The renewed energy from the lunch and shopping break made us all attentive and spirited fans for the late-game push. The guys led chants in our section and hardly stopped moving, desperate to get themselves up on the Jumbotron. Nearing the end of the game, the couple behind us tapped me on the shoulder. “We got a free hot dog with our meal. Does he want it?” motioning to my friend’s son. We asked and he gladly accepted. We chatted for the rest of the game. When we thanked them, they instead thanked my friend’s son for being the best fan in the section.
It was a rallying end, but the home team lost. My friend’s son felt devastated for his team and it was a slow, exasperating walk out of the stadium. Our efforts to rally his feelings about the outcome were interrupted by a massive storm which hit suddenly before we reached the stadium’s exit. The lightning and thunder were close and the rain was heavy. We would have to run outside in the rain to get to the car.
My friend’s son became overwhelmed and frightened by the cracking lightening and had a small meltdown. A concerned security guard noticed and brought the guys trash bags to cover their bodies. We crafted head and arm holes, gripped hands and jogged our way to the car together. We laughed at the moment, took off the bags and drove home in the spitting storm. Isn’t it normal to be slightly uncomfortable in a lightning storm?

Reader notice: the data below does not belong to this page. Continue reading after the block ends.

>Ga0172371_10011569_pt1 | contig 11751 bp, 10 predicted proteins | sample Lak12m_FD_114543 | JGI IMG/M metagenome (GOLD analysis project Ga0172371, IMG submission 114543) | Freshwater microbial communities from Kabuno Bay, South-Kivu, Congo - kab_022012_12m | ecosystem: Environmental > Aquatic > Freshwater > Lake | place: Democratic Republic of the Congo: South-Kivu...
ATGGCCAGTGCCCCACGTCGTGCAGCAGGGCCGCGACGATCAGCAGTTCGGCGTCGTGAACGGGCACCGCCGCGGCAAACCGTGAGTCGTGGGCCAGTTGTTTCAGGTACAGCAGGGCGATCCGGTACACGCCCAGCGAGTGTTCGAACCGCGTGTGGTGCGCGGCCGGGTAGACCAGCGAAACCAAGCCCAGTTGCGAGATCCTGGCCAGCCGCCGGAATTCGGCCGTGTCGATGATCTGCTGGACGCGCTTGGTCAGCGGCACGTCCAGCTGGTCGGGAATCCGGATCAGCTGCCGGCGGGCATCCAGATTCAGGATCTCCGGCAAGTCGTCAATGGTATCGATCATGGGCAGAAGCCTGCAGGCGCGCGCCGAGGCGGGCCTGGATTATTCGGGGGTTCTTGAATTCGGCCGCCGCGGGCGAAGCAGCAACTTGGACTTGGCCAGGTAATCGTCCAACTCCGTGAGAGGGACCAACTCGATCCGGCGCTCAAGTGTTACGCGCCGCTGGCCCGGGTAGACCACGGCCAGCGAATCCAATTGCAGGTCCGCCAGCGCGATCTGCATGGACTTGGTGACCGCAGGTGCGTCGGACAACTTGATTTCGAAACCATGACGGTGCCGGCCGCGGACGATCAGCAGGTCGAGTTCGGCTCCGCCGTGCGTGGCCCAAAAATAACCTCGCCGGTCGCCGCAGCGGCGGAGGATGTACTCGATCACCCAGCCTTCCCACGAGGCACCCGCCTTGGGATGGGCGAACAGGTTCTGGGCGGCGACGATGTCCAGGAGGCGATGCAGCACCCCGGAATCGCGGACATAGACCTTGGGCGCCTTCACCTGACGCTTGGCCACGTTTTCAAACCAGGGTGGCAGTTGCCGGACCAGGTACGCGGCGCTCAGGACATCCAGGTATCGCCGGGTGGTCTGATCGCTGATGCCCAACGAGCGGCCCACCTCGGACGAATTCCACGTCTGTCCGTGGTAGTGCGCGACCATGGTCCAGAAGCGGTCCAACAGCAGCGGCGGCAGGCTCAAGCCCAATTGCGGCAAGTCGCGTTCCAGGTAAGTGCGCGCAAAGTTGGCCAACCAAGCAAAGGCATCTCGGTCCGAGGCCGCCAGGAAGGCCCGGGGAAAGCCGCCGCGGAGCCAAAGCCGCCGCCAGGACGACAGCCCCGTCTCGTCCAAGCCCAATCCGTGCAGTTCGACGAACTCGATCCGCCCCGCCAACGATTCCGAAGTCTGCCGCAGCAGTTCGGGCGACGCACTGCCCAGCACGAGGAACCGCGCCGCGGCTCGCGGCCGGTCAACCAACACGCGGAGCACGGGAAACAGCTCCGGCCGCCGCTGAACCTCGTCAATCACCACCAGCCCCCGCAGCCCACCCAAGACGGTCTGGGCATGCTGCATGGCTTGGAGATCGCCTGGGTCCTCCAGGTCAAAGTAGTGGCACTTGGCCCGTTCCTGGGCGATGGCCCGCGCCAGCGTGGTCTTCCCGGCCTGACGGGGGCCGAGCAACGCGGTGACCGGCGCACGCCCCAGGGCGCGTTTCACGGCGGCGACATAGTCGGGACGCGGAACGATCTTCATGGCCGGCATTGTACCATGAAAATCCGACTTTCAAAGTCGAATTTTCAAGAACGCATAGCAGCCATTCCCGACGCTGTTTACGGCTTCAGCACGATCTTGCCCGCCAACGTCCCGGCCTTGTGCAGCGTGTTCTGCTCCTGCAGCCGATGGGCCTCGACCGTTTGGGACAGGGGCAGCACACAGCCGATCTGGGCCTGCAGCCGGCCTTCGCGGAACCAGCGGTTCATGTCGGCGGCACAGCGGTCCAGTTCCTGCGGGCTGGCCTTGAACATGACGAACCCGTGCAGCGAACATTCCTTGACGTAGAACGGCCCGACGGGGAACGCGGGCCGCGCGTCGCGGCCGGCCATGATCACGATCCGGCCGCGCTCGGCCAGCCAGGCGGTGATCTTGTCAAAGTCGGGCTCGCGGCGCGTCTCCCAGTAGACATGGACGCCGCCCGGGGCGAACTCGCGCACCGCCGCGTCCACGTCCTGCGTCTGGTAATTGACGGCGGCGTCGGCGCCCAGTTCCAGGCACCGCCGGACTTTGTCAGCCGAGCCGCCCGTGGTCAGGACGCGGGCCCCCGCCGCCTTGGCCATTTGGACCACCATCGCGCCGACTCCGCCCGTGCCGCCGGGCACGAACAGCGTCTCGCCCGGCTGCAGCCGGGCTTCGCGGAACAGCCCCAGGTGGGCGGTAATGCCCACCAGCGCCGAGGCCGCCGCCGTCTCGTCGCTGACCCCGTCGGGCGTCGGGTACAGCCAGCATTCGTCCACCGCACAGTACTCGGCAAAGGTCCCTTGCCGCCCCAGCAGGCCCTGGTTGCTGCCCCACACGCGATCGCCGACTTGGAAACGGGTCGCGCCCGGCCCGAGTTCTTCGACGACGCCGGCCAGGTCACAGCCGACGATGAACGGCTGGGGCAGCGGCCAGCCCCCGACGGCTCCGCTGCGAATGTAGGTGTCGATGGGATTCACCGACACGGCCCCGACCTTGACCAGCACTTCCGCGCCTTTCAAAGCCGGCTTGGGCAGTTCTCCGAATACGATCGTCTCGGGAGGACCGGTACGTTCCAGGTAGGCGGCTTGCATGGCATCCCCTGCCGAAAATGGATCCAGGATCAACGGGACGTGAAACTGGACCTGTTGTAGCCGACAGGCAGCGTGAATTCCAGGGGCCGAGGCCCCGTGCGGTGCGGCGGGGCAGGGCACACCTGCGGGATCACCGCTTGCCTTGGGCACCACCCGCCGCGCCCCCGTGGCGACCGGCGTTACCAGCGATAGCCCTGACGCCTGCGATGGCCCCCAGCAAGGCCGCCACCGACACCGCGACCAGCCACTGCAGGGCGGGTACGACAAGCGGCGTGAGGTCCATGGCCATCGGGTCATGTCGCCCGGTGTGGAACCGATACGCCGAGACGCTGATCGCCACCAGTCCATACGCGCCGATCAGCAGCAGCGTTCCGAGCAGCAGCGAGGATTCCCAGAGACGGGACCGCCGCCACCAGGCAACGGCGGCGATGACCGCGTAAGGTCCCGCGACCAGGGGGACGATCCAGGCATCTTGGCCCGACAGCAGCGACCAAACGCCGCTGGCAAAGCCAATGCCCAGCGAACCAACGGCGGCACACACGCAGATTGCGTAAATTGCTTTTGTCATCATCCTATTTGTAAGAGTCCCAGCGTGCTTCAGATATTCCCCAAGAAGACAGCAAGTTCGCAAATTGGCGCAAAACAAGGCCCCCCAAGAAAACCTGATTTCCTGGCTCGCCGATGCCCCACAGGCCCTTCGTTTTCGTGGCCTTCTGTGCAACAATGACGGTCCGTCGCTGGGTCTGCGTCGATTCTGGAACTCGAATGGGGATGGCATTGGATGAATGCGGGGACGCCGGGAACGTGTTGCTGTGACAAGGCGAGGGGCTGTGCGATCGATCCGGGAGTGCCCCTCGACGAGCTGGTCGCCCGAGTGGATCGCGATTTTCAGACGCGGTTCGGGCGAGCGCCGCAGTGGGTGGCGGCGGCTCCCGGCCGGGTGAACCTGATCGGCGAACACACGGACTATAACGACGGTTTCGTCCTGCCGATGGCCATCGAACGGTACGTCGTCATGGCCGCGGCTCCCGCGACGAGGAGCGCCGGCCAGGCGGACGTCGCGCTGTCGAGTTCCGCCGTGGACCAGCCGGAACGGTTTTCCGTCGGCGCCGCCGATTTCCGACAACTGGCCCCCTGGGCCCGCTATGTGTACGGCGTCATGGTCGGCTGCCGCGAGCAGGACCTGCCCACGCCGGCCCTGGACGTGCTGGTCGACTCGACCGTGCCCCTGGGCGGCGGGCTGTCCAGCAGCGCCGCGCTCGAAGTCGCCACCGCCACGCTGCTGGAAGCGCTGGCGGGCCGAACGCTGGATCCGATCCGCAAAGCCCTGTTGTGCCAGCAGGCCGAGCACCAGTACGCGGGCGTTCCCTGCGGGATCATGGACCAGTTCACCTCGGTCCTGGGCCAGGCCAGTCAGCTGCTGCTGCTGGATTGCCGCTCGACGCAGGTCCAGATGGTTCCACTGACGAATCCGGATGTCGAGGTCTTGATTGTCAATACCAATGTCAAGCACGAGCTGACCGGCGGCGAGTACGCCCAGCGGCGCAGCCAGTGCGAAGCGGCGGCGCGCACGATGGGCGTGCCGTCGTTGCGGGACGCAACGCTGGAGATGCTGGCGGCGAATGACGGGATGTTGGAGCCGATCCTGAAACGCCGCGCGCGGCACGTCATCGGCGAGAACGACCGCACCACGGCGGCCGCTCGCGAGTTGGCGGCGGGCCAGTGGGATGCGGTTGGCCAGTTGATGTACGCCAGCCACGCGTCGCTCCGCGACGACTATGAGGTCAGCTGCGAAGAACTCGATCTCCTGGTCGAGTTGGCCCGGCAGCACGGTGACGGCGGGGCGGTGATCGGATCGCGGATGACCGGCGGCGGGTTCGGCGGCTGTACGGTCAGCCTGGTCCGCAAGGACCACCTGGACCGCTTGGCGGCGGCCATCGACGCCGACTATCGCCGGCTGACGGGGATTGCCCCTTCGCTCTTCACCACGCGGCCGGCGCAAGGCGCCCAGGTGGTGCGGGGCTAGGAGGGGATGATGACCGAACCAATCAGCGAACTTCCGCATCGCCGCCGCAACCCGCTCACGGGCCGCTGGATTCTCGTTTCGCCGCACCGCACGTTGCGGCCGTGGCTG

During and since the game, I’ve been thinking about the word “normal.”
My close friend’s son has Down syndrome. This is evident to all who meet him. Yet his Down syndrome is not what draws people to him. Knowing him for seven years, I have seen it. He does not make friends because of Down syndrome or receive free hot dogs because of Down syndrome. It may get him noticed at first glance, but what keeps eyes on him is his essence. Personality. Gumption. Insatiable enthusiasm and love of life. An all-in commitment to his emotions. These aren’t characteristics of Down syndrome. These are characteristics of a person.
We know people like this, both with and without Down syndrome. He is just as “normal” as any 21-year-old guy who loves baseball and hates storms. My hope is that all people who come to find themselves in the company of someone like my friend’s son recognize they are experiencing a fuller scope of humanity.
We chuckled at our time together as my friend shared, “It’s only one extra chromosome. The other 46 are all ours!”
Social inclusion shatters what “normal” is. Normal becomes making friends with strangers who are also different, chatting it up with another fan who is aware of your shared love for a sports team, asking for help and seeing a need to offer help. It becomes free hot dogs, a trash bag raincoat and the wacky adventure that was this ball game.
I went to a baseball game with some friends. Our time together was normal — don’t you think?
Getty image by Lightfield Studios.